What is Shrink Fitting?
Shrink fitting is a very simple process that takes advantage of the tendency of materials to expand when heated. Usually, shrink fitting involves inserting a room temperature component into another component that has been heated. The room temperature component is able to be inserted with relative ease because the heat has caused the mating surface of the second component to expand slightly. After insertion, the components are allowed time to cool. This cooling causes the mating surface to contract around the first component and form a non-permanent mechanical bond.
Each method of securing parts in an assembly has unique advantages. In the case of shrink fitting, parts made from any metal can be assembled: steel to steel, steel to copper, aluminum to steel, magnesium to steel, etc. Shrink fitting is done at a relatively low temperature which mitigates changes in the metallurgical structure and avoids oxidation. No cleaning is required after assembly because of this. Shrink fitting is also able to be reversed easily and without damaging the components by selectively heating the outer component causing it to expand again.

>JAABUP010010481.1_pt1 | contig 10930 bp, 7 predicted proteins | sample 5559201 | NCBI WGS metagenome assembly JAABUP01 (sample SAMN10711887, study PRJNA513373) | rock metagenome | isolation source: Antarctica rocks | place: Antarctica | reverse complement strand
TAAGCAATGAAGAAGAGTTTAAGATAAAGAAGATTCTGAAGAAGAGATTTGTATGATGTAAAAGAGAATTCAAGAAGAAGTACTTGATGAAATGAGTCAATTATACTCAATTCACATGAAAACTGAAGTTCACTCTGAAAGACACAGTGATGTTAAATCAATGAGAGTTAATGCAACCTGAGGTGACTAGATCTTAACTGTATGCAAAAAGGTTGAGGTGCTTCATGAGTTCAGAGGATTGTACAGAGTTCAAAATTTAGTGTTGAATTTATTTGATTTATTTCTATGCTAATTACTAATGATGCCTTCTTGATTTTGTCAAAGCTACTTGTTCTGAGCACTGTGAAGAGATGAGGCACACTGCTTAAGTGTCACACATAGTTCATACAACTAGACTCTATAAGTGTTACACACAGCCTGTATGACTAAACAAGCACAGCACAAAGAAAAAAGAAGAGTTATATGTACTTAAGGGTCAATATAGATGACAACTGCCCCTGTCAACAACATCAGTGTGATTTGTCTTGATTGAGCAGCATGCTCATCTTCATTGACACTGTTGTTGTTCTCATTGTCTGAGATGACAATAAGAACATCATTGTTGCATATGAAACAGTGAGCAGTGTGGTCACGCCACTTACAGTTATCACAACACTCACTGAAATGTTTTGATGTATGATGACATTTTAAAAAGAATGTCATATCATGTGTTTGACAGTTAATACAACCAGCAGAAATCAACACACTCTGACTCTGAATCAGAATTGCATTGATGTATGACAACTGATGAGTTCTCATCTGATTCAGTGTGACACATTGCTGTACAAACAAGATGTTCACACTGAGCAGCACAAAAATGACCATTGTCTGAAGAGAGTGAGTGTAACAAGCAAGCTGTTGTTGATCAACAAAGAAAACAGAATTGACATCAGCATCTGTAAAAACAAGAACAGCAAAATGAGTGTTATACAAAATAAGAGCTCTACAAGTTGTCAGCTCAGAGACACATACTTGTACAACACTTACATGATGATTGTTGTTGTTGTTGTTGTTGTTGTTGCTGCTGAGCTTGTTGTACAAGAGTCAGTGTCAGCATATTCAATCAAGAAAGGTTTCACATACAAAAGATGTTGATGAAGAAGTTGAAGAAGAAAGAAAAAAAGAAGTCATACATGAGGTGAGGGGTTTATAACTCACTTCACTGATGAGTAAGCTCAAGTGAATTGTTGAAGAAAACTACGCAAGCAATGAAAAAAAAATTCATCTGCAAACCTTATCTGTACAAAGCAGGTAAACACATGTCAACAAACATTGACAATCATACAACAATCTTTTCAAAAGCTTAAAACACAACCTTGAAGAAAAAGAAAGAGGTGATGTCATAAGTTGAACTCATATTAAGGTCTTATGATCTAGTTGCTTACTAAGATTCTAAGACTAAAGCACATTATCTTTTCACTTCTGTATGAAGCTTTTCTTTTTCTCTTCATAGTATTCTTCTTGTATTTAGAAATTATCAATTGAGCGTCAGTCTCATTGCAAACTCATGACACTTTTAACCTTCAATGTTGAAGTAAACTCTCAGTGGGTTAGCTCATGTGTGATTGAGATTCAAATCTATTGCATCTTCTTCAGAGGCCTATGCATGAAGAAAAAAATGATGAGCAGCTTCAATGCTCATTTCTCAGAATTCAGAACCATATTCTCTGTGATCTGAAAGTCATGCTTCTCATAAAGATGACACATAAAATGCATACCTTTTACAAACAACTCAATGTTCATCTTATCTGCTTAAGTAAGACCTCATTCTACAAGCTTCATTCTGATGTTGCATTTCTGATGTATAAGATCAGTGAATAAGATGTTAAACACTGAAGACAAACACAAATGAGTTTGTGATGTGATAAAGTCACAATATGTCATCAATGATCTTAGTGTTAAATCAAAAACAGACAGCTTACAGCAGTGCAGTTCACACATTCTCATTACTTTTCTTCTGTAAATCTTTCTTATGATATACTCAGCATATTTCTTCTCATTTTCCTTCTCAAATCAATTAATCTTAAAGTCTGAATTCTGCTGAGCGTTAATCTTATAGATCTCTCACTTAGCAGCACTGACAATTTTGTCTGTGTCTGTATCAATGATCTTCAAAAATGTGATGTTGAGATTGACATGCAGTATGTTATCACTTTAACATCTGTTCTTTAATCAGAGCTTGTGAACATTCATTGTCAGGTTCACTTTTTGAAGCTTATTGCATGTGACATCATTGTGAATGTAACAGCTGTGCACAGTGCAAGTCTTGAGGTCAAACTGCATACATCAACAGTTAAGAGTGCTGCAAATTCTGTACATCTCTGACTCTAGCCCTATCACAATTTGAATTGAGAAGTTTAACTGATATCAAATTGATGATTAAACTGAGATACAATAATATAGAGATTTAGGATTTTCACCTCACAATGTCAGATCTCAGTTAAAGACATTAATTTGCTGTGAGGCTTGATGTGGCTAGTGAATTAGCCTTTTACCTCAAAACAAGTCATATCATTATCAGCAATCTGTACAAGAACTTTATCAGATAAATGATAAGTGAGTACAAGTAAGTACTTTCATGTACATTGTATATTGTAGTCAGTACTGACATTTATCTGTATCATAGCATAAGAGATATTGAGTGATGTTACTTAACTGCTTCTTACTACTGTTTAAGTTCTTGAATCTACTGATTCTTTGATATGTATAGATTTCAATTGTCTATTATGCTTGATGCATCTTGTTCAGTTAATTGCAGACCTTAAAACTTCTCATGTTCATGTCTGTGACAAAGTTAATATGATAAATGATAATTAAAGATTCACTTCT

Advantages of Induction Shrink Fitting
Induction heating technology lends itself well to shrink fitting because it offers precise control and rapid heating times. Heat can be focused locally so as to only affect the area immediately around the matting surface. This saves energy when shrink-fitting with large components because the entire part does not need to be heated. It also helps prevent distortion and cracking caused by repeated heating and cooling making induction ideal for components requiring frequent disassembly and reassembly. Rapid heating times mean that production efficiency can be maximized. Induction processes produce a repeatable and consistent result which makes it easy to incorporate automation.